Justifying a controversial deal cut with the Mumbai attacks accused David Headley that spared him from death penalty and extradition to India, a top U.S. attorney on Friday said that not doing the pact would have been a “terrible mistake”.
“I am convinced that we would have made a terrible mistake if we did not sit down with Headley and get all the information that we did and came from them,” U.S. Attorney Patrick Fitzgerald told reporters after a Chicago court convicted Tahawwur Rana on two terrorism charges based in part on Headley’s cooperation with prosecutors.
“Headley had an insider’s view of what (Illyas) Kashmiri was up to, what they discussed and what he was planning. He had the insiders view of what Sajid Mir was up to, what Major Iqbal was up to and what people were doing,” Mr. Fitzgerald said, adding that Headley has so far named 34 different targets that had been surveyed.
When asked how valuable was the information provided by Headley, Mr. Fitzgerald said that it was well worth it to take the death penalty off the table and agree not to allow him to be extradited to either India, Pakistan or Denmark to face related charges.
“We would be crazy, if we sit around and say, you know what, it was all about Headley and all we want to do is put him in jail and sit around and let attacks happen. And one thing we fully appreciate from the law enforcement realm that we are working with our partners in FBI and intelligence organizations that we need information the American government, the Indian government needed, the Pakistani government needed the Danish Government needs it,” he argued.
“We had the chance to take criminal charges holding people accountable and still hold them accountable and use that to get information that we can get to try to make sure that we take out of circulation other people are posing danger, we are going to do this every time,” Mr. Fitzgerald said.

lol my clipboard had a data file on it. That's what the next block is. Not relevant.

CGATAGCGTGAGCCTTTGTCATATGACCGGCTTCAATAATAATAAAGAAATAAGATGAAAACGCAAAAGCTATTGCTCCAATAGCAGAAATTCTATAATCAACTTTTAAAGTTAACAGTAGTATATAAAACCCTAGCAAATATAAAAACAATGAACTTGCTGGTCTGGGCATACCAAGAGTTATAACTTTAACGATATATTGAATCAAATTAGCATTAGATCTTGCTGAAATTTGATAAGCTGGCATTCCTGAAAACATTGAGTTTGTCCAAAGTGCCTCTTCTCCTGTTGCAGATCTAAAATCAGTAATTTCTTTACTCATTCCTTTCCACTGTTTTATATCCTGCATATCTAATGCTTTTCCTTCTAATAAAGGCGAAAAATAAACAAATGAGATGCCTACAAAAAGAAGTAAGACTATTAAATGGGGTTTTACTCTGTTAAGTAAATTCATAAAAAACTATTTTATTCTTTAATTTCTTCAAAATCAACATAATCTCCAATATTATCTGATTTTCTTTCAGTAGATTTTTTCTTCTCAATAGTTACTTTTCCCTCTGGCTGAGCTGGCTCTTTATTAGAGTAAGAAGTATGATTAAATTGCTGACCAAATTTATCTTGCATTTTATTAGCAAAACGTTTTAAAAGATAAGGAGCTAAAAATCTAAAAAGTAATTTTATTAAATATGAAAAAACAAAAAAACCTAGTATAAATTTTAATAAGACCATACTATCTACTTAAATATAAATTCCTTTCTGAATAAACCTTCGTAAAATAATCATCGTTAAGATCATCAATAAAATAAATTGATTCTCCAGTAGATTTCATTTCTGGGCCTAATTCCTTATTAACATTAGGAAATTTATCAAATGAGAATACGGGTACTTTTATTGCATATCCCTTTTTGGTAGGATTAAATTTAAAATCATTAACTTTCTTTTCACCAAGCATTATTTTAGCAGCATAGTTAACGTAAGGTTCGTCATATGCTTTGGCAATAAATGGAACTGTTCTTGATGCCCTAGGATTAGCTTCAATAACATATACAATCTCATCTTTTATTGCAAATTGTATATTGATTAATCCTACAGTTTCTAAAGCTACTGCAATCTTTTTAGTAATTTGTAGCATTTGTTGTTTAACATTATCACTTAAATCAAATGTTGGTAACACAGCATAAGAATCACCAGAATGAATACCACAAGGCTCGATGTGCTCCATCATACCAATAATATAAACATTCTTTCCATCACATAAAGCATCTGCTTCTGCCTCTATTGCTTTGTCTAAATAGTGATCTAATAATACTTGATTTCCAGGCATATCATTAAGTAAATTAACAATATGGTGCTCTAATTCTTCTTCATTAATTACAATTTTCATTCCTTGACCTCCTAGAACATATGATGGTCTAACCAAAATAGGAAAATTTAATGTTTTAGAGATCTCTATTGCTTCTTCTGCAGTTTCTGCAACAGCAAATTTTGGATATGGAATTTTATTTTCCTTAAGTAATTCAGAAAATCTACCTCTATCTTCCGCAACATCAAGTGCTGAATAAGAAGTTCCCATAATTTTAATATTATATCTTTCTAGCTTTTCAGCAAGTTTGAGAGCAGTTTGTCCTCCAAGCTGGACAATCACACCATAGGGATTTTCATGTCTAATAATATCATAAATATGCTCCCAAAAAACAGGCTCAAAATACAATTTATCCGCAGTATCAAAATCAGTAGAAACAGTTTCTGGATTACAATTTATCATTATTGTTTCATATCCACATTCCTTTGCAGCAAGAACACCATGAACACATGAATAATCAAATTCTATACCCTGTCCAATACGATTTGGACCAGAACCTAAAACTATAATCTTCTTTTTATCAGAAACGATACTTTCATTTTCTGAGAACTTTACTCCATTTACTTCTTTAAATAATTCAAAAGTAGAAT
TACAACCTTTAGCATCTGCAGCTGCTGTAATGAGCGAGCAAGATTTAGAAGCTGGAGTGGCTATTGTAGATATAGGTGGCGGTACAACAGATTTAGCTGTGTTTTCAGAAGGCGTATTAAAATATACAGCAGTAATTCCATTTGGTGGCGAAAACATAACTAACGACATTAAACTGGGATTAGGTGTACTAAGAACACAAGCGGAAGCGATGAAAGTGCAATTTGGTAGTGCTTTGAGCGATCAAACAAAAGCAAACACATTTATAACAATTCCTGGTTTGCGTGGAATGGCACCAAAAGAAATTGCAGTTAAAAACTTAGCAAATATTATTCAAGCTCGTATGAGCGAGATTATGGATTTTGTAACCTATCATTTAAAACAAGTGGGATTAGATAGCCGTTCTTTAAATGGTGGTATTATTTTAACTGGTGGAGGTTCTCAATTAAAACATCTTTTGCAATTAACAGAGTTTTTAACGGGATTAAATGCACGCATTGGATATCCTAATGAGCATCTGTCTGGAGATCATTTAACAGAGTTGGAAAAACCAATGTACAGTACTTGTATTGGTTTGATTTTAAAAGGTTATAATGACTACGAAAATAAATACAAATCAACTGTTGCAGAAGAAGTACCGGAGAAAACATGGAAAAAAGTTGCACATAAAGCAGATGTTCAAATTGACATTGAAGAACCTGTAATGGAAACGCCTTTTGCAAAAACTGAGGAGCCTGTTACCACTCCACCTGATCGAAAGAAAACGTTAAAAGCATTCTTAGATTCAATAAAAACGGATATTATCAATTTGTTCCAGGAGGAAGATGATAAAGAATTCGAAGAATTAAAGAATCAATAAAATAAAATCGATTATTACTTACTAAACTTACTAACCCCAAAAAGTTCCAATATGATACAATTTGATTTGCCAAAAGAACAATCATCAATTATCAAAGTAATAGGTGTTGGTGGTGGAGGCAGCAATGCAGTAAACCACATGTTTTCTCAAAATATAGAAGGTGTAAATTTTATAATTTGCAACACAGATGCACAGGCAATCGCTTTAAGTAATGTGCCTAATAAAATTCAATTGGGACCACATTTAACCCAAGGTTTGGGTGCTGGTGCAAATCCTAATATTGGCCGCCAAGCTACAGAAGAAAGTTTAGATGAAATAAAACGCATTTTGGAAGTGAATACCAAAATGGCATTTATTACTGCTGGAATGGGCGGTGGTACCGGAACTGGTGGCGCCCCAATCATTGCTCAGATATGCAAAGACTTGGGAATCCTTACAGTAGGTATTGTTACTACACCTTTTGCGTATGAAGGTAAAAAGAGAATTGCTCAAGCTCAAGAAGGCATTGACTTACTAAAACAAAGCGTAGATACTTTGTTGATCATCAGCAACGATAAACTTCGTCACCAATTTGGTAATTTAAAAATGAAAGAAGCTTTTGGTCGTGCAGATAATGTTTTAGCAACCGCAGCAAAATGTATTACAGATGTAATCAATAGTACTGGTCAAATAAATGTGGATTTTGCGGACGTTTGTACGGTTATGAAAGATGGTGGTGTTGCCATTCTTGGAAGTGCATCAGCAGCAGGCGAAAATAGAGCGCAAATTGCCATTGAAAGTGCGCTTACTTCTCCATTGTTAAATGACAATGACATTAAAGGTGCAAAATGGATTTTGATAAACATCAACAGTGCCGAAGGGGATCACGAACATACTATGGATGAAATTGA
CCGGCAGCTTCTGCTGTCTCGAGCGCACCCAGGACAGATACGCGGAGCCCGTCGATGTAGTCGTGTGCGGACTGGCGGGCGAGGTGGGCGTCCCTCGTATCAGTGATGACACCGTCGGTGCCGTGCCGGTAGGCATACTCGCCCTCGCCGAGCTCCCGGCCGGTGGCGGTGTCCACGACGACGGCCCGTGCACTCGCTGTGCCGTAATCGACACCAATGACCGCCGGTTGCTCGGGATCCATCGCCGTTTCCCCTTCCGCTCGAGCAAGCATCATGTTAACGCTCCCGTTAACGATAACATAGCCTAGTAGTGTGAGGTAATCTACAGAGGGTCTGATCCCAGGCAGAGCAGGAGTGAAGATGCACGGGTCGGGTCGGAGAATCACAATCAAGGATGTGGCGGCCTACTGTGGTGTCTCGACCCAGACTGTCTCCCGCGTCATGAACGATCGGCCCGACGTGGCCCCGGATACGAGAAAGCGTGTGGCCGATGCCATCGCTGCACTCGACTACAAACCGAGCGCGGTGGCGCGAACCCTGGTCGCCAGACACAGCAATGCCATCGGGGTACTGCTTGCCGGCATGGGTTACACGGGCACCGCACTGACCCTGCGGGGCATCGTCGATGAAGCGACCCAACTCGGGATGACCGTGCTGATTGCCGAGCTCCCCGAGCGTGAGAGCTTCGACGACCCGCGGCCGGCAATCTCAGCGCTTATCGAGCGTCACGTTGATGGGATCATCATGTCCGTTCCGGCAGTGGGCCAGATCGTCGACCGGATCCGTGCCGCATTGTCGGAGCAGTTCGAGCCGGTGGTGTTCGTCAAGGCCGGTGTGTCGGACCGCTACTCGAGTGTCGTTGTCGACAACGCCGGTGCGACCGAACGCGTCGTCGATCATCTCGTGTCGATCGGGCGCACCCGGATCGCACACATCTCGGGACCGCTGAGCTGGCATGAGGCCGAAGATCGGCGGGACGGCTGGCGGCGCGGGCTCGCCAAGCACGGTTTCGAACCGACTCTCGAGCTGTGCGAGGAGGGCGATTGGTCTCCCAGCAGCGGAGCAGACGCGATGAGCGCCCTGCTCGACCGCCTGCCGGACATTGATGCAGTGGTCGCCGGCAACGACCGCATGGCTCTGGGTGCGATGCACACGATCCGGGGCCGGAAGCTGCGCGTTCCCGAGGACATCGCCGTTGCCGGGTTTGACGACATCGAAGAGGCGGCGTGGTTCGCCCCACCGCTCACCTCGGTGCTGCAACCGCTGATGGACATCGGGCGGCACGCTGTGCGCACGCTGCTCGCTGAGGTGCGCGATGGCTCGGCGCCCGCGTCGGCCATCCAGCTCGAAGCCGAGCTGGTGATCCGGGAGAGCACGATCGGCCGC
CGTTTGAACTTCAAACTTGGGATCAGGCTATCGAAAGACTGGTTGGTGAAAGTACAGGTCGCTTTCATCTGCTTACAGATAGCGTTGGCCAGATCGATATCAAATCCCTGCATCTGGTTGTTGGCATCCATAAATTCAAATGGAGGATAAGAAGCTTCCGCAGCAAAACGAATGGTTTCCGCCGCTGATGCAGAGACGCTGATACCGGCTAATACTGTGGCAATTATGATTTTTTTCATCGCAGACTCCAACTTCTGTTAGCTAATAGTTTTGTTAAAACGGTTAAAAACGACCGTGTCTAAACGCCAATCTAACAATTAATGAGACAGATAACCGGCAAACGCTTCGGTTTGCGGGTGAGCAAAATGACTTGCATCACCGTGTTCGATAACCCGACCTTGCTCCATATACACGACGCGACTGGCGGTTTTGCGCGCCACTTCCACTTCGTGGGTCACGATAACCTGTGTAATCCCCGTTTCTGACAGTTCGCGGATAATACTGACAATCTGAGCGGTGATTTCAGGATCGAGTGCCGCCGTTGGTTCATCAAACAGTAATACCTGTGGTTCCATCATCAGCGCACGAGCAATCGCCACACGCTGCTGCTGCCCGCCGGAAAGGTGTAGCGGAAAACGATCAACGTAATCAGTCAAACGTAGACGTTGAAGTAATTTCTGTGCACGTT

The US came under fire in India for a plea deal reached with Headley, who used his western appearance and US passport as a cover while carrying out surveillance ahead of the 2008 attacks in which 166 people were killed, including six Americans.
“I have no doubt in my mind the information that we obtained, was processed, was something that was very important and extremely valuable and we are very comfortable with the deal that we made because we had to because it is too important that we do everything we can do to save lives,” he said.
“I think, sometime we have to step back and realise what would have happened if Headley was not arrested by the FBI in October 2009 and had made it overseas, he could have continued what he was bent on doing which was to help Illyas Kashmiri, a very very influential terrorist leader linked to al-Qaeda, carry out an attack where they would gone into a newspaper in Denmark and effort was to kill people chop off their heads and throw them out of windows,” he said.
“Given the background of people involved it would have been real. So that arrest we believe may well have prevented this serious terrorist attack. And Rana is held accountable for that role, in addition to his role in helping Lashkar,” he said.